Important Things That Don’t Matter by David Amsden
Important Things That Don’t Matter does matter. I thought at first it didn’t. The 2003 release by David Amsden (who writes for New York magazine) chronicles the life of a narrator whose name we never learn. And it doesn’t matter. One soon gets sucked into the frenzied quicksand of his prose. Namelessness doesn’t work for most books, but it does for this one. Amsden, it turns out, is the grand puba and like all good explorations of the self he doesn’t hold back a smidgeon, diving into the ugly, the awkward and the difficult. There’s a visceral quality, like you’ve just put your tongue against the coldest, tastiest chocolate mint ice-cream.
Scenes melt into the next in this dialogue-driven feast that shoots from the hip. In fact, Salingerites may feel miffed by the resurrected Holden Caulfield feel. I was at first. But Amsden has a way of winning you over. He’s so funny. This scenes comes towards the end when he meets with his father in a restaurant:
“I just liked looking around the place. You should have seen the hostesses – you’d have given up a thumb to suck one of their toes. And everyone was so clean-looking. You know the type, like they’d just sacrificed the chance at ever having interesting thoughts in their heads for eternal youth. Half of them were wired with one of those cellular phones that you jam right up in your ear. You know, so it was impossible to determine if they were talking to the person next to them, or someone on the phone, or if they were just babbling to themselves like some homeless person.”
The book, in its exploration of the mundane and the marvellous tribulations of being young in the late eighties/nineties is perfectly captured, and you’ll love its verisimilitude. Nirvana, brown furniture, outlet mall eateries, Top Gun, a LeBaron convertible and a Honda prelude, all make cameos.
It opens at the airport. The year is 1986 and Amsden, 5, and his mother are at the airport waiting for an absent father. Dad soon arrives, filly in tow (Shirley who lives in the basement with a her “nine-foot German” boyfriend). Shirley, who used to have an address at Hugh Hefner’s mansion, and dad are fooling around and Amsden sets the tone up front. Dad’s no good, but we feel sorry for him. He fumbles through life, drinks too much (martinis), works in fastfood joints and loves his son, but doesn’t grasp that cocaine, alcohol and pornography are not listed in Dr. Spock’s manual. Juxtapose this with Dad’s goodness, which Amsden ensures we hear about. We don’t choose our parents, Amsden suggests, and the dysfunctional love in their own way. He never descends into sentimentality or castigation, and I’m happy about this. He tells it like it is through good, gripping dialogue. Moments that seem to mean nothing mean everything. These episodes are everyday and fleeting like the bubbles we blew in childhood. Pathos runs in this scene, as dad gets drunk in a bar and ends up on the floor with Amsden:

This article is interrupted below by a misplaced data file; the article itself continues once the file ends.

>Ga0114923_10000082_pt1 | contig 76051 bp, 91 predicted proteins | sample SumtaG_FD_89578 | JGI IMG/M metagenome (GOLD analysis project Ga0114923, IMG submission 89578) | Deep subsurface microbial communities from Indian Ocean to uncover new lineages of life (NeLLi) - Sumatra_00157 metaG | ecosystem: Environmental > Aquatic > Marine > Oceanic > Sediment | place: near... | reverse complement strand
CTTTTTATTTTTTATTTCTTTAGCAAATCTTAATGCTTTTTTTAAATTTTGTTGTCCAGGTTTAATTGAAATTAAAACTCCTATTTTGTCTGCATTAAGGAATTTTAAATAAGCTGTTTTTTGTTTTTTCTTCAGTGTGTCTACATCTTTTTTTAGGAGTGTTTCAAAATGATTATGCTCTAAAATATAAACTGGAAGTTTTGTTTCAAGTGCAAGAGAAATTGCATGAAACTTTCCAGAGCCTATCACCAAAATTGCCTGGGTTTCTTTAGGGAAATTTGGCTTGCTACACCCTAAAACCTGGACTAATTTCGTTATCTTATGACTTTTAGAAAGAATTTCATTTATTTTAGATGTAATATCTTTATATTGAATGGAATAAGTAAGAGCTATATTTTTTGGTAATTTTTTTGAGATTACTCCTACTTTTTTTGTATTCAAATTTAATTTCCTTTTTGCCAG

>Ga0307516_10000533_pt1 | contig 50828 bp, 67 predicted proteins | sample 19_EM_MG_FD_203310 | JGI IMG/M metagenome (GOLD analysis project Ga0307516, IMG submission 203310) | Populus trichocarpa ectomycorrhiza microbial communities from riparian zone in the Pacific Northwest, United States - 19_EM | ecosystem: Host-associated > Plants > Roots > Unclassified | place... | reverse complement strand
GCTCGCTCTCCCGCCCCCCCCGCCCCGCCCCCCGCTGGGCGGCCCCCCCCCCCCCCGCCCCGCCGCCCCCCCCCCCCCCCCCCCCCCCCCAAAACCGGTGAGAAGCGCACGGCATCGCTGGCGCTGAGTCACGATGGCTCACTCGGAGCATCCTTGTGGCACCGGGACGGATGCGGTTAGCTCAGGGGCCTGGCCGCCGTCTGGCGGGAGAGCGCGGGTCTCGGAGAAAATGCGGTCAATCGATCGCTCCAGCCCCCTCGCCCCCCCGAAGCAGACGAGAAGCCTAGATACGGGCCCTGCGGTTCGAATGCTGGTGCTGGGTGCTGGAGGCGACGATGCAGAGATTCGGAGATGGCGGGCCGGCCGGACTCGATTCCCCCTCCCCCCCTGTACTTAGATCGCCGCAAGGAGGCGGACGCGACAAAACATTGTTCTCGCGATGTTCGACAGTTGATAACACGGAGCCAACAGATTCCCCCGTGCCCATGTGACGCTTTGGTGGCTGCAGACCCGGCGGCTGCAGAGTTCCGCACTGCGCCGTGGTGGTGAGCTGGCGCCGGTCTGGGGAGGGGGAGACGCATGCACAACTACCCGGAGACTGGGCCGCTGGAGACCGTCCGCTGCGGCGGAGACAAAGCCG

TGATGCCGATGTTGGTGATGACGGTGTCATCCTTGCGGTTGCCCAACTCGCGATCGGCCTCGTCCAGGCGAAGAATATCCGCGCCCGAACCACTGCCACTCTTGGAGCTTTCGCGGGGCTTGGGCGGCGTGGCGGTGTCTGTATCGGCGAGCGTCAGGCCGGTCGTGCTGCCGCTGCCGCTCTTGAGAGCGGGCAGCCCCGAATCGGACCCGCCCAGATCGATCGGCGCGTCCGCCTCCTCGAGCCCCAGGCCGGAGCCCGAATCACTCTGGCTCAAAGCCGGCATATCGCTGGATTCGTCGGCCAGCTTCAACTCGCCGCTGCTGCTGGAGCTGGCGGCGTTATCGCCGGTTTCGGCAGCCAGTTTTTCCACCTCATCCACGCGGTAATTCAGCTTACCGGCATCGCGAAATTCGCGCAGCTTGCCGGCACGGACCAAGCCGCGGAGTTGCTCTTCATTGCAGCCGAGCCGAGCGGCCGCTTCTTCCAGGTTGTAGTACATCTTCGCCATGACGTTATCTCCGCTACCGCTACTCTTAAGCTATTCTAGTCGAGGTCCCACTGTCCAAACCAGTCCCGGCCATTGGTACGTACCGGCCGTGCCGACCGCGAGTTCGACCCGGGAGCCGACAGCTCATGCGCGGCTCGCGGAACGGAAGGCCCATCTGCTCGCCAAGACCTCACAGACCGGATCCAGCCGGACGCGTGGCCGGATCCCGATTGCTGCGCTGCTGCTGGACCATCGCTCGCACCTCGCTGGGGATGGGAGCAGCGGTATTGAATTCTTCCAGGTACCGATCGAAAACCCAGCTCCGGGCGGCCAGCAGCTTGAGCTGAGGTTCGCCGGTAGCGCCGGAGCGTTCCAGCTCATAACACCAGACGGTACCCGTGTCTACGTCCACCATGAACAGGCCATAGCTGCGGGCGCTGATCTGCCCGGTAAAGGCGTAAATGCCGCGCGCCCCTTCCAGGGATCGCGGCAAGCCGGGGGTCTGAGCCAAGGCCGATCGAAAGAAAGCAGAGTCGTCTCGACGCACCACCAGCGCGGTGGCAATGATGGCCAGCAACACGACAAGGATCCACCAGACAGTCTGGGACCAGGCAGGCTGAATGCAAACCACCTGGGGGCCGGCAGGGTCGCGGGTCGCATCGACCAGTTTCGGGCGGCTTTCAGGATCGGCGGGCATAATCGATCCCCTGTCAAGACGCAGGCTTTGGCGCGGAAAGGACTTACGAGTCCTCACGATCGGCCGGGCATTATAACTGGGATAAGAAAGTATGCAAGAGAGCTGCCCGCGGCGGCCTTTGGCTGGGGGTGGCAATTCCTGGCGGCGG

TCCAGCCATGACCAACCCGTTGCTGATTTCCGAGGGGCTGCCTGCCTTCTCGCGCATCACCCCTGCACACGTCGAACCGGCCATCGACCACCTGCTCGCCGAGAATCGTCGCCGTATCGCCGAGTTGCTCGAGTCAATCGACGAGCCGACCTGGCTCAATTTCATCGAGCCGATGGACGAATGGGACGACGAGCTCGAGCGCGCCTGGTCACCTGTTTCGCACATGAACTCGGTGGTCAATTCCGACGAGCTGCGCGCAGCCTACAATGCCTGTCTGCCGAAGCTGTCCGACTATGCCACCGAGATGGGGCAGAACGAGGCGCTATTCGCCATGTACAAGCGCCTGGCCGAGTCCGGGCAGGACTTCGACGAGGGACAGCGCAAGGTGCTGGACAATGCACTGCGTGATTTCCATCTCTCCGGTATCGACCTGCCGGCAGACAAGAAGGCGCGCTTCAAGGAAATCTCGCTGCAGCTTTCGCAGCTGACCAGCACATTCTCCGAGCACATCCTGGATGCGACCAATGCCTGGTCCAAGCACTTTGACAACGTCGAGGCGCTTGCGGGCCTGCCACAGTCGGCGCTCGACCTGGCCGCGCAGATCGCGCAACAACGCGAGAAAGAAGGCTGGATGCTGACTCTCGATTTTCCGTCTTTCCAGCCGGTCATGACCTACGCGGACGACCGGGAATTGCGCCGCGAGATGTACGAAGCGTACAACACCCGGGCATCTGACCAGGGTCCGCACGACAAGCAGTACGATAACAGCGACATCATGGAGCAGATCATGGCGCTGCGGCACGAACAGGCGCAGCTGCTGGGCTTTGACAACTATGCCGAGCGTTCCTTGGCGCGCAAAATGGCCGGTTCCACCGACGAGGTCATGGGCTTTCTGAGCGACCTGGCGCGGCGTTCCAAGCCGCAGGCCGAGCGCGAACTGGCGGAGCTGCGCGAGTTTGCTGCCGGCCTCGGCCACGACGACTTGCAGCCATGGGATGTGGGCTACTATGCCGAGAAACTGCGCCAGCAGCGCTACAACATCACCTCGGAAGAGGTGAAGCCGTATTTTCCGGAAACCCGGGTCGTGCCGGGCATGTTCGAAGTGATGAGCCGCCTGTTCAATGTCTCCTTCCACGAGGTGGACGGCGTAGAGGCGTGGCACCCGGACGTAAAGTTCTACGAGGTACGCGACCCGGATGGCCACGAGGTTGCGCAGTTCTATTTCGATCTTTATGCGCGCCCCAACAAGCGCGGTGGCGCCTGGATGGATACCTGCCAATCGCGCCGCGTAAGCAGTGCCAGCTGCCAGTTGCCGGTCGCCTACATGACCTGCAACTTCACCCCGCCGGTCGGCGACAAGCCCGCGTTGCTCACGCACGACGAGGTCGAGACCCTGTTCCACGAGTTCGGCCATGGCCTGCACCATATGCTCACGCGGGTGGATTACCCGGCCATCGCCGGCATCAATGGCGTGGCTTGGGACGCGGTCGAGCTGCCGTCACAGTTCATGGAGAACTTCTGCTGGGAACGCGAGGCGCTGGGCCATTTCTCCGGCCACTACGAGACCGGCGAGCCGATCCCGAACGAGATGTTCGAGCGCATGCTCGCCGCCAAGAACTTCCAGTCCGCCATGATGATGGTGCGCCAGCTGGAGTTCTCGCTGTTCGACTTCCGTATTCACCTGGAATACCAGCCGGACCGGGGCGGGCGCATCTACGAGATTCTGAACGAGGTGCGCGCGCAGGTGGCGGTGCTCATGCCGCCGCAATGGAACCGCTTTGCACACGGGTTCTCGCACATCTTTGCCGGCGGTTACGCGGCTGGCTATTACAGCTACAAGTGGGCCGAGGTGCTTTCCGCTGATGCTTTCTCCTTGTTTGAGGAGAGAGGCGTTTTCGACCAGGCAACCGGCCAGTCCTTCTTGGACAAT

“Hey…hey, I’ll tell you somethin,’…See this boy? You see this boy? Do you see this boy? This boy’s gotta mother. This boy’s gotta mother who used to be my wife…I’d still love her if she’d let me…Gimme a hand here, feller…..But when I reach down and take his hand he yanks hard, pulls me right into him. I felt all his ribs bending under me, like about to crack. …I hated it down there on the floor, but I couldn’t’ tell him because now it was me laughing so hard I couldn’t speak.”
And his characters are just quirky enough to be believable. There’s cousin T.J., gayer than Liberace. (“You wouldn’t think it, because of the way he looked, all gentle and soft, and because he knew how to make origami flowers and fold napkins into swans, but T.J. was into wrestling.”) But it’s not Hulk Hogan T.J. wants to spar with. It’s Amsden and you can guess T.J.’s motives. Pinning him, he cops a feel of the confused teen. But the transgression is not treated as such. In fact, Amsden relays it as though he were describing a walk in the park. Sometimes your cousin diddles you, it’s part of life, it’s important but it doesn’t really matter.
But it’s the sex scenes I like best, because they capture excitement and trepidation – the seedlings of our first sexual encounters. Again Amsden is after pure emotion. “The harder we kiss, the warmer we get…My hands go up the back of Claudia’s jacket, up under her shirt, the strap of her bra running up under my fingernails….” And on another page he confesses, “Before Claudia, my experience with kissing wasn’t so impressive. That’s because it was confined only to those long-glorious make-out sessions with my bathroom mirror.” You can hear the ghost of Caulfield behind “glorious.” I dare any reader who remembers the newborn-chick awkwardness of first sexual encounters to not be moved. This may be sandbox-stuff but Amsden handles it like an adult. Like youth, this delicious ice-cream cone of a book melts away. But its taste lingers long after.
Important Things That Don't Matter by David Amsden